Advocacy group seeking more data from Ameren on Fifth and Hill cleanup

Advocacy group seeking more data from Ameren on Fifth and Hill cleanup

CHAMPAIGN — A decade after Ameren Illinois began cleaning up the site of its former manufactured-gas plant on Champaign's north side, a local consumer group is urging the utility to go public with its most recent years' worth of environmental monitoring information in the neighborhood where the plant used to be.

Ameren began removing chemical contamination from the site of the plant at Fifth and Hill streets in 2009, and removed some remaining coal tar from the west side of the site in 2017.

But the utility hasn't shared the results of its ongoing testing of the site with the public since 2016, according to Claudia Lennhoff, executive director of Champaign County Health Care Consumers.

She and her organization also suspect toxic contamination remains off the actual plant grounds in this neighborhood, Lennhoff said.

"This isn't over yet," she said. "The neighborhood has not been cleaned up. Ameren's property has been cleaned up — we don't know how effectively, because we haven't seen the data."

Lennhoff and her organization plan to present an update on the cleanup status at a public meeting planned for 6:30 p.m. Thursday at the Douglass Branch of the Champaign Public Library, 504 E. Grove St., C.

The meeting is intended, in part, to alert newer residents in this area to the presence of the former plant site and that they may be living with remaining contamination in their midst, Lennhoff said.

The site of the former gas plant, which operated from 1887 to 1953, is now a 3.5-acre fenced-in vacant lot.

After the plant closed, coal tar and other production waste linked to multiple health hazards was left behind, according to the advocacy group.

Illinois EPA spokeswoman Kim Biggs said Ameren's former plant site is enrolled in the agency's voluntary Site Remediation Program, and all work done at the site has been reviewed and approved by the agency.

Ground water monitoring has been conducted annually since 1997, and quarterly since 2008, with all 2017 quarterly testing approved by the IEPA last September, Biggs said.

Both the IEPA and Ameren have contended that potential ground water contamination isn't threatening the water supply, because the city has prohibited private water wells in this neighborhood, and the water being supplied to homes by Illinois American Water is subject to testing.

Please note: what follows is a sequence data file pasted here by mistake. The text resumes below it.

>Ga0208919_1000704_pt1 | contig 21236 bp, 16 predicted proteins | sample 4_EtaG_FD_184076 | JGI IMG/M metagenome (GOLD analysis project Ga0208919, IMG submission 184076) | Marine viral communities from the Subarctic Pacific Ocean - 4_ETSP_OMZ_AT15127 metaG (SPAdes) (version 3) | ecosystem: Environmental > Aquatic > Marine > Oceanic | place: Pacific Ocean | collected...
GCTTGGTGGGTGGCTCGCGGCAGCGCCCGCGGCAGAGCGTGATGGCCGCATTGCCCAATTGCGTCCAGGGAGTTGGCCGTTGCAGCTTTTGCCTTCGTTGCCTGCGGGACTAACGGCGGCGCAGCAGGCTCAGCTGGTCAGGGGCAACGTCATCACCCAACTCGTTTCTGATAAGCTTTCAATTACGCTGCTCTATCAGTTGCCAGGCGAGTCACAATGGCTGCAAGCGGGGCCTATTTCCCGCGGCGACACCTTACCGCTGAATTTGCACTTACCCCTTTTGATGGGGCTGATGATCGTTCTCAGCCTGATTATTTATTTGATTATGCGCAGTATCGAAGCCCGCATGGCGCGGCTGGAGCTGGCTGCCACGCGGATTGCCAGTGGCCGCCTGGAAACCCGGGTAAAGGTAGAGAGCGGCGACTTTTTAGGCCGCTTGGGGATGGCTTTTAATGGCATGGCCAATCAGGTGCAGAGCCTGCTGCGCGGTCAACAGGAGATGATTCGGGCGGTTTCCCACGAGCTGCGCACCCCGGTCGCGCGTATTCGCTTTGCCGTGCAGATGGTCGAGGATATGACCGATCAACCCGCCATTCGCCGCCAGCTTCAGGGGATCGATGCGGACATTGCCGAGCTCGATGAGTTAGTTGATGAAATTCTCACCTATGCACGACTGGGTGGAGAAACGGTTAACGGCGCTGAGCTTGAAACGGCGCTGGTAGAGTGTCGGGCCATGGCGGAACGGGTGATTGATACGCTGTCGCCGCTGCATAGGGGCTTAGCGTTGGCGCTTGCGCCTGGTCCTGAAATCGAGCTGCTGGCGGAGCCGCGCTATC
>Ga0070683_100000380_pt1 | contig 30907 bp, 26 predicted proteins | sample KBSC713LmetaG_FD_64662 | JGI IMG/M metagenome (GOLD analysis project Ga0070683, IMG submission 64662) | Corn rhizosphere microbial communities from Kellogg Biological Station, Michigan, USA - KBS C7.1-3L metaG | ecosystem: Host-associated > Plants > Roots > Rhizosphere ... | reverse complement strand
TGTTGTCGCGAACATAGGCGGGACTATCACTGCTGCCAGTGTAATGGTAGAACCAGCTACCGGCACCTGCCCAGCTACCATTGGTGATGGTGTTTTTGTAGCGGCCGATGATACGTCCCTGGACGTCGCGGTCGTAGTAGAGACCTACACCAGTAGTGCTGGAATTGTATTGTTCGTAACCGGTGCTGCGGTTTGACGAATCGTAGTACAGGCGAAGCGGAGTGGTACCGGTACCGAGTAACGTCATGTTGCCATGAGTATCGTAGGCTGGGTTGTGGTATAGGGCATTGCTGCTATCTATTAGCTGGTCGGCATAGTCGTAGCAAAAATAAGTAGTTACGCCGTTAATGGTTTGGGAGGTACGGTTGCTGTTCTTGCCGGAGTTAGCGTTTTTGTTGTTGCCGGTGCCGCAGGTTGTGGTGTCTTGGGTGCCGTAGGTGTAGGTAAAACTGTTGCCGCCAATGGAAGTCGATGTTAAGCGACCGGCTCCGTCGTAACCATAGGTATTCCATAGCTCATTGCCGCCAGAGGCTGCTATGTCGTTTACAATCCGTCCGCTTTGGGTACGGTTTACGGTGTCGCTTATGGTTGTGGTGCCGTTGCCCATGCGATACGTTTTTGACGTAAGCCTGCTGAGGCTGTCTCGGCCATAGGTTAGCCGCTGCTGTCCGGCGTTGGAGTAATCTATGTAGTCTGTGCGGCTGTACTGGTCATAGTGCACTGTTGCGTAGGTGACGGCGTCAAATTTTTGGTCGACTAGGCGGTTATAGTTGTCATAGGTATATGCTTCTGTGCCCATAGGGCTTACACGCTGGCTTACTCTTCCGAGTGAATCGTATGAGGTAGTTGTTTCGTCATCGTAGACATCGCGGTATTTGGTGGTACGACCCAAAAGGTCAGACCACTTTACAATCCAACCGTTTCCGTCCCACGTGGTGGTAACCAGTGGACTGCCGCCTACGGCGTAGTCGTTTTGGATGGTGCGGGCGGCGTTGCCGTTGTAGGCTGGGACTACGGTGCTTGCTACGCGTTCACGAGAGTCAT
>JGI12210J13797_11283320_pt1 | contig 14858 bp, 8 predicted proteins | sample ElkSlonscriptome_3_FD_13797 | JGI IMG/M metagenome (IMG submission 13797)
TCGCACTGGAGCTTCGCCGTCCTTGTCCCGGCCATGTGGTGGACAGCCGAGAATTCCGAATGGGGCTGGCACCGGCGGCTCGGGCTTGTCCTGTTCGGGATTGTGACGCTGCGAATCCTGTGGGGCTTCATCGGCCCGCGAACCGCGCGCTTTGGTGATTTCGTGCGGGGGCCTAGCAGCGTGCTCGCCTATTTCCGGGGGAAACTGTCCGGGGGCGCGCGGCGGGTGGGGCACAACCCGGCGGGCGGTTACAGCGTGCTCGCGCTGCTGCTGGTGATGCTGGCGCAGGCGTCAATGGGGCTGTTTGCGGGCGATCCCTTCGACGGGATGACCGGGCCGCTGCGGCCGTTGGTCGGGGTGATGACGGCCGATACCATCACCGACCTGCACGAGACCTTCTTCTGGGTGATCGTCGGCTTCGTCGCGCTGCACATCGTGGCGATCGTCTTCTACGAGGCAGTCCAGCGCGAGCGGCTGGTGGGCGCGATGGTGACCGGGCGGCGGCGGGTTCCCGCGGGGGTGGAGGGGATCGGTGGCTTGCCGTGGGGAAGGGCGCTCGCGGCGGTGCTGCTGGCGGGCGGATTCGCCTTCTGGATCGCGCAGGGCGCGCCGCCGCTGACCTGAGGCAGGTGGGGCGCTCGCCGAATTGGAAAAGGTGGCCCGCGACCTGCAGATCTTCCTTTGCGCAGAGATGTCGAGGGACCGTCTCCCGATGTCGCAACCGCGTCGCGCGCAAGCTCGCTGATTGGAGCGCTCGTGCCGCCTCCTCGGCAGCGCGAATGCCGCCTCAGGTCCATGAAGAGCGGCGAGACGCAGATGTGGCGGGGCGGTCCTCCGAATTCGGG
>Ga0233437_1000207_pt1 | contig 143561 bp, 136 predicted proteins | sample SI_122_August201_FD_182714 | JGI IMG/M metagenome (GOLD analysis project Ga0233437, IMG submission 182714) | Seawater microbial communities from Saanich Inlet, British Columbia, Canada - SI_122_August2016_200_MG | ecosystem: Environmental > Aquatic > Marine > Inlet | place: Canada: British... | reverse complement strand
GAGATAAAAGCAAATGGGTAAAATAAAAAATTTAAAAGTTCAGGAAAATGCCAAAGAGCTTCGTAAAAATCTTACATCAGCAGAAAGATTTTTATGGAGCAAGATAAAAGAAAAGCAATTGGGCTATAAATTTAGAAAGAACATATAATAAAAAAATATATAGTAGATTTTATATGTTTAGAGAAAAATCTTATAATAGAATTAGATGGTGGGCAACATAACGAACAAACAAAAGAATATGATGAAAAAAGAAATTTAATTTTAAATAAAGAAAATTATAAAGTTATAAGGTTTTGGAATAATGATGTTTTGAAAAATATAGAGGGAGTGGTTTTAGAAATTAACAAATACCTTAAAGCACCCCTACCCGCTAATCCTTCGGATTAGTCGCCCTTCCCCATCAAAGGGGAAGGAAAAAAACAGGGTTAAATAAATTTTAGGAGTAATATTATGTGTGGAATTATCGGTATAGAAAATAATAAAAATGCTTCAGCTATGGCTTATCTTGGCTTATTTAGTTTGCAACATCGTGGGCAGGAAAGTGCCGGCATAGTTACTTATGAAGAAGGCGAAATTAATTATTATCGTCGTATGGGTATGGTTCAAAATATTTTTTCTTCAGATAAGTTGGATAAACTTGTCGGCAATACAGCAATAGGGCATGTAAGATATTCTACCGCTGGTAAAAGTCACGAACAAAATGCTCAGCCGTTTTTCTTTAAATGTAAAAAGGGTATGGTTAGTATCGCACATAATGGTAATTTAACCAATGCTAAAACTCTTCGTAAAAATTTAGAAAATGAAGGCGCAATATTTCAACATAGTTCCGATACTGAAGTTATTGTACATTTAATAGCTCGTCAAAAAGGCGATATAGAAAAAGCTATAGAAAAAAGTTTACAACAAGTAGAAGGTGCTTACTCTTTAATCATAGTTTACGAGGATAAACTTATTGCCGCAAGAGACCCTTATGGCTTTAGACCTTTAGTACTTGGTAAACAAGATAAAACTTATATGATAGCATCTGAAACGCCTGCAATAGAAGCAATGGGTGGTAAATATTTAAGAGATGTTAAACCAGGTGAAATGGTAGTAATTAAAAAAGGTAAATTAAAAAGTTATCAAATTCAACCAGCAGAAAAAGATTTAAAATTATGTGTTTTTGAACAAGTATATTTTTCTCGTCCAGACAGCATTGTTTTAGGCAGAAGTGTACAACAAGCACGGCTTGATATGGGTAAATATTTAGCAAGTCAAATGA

Dave Palmer, manager of remediation projects for Ameren Illinois, said based on the utility's 2018 data, there is one well south of the plant site in which ground water concentrations exceeded the acceptable level. However, he said, it's a deep well, and concentration levels there aren't believed to pose a health risk.

Palmer said Ameren continues to monitor both on-site and off-site in the Fifth and Hill neighborhood, and results indicate there aren't potential health and environmental risks for people living there.

"It's fine to live there," he said.

Meanwhile, Ameren has also evaluated two other properties it bought in this neighborhood and found cleanup wasn't needed at one of them, at 412 E. Hill St., Palmer said. Cleanup at the other lot, at 507 E. Washington St., is completed pending IEPA approval, he said.

Ameren is still evaluating the impact of contamination under the roadway in this area and whether it can be addressed without taking out the road, he said.

One city official said she hasn't been in contact with Ameren about the former plant site for about a year.

At one point, Ameren indicated there was some remaining contamination in the public right-of-way that would need to be addressed, said Eleanor Blackmon, assistant city engineer for Champaign. But her last contact with an Ameren point person for the cleanup was in May 2018, she said.

What the local group hopes to avoid is Ameren getting a clean bill of health from the IEPA in connection with the former gas-plant contamination before Fifth and Hill neighbors get a chance to make sure it's all been cleaned up, Lennhoff said.

She and her group also hope to enlist support at the public meeting this week to nudge city officials and state legislators to stand up for the Fifth and Hill neighborhood.

"This is really a failure on the part of the Illinois EPA and the city of Champaign to try and protect the residents of that neighborhood," Lennhoff said.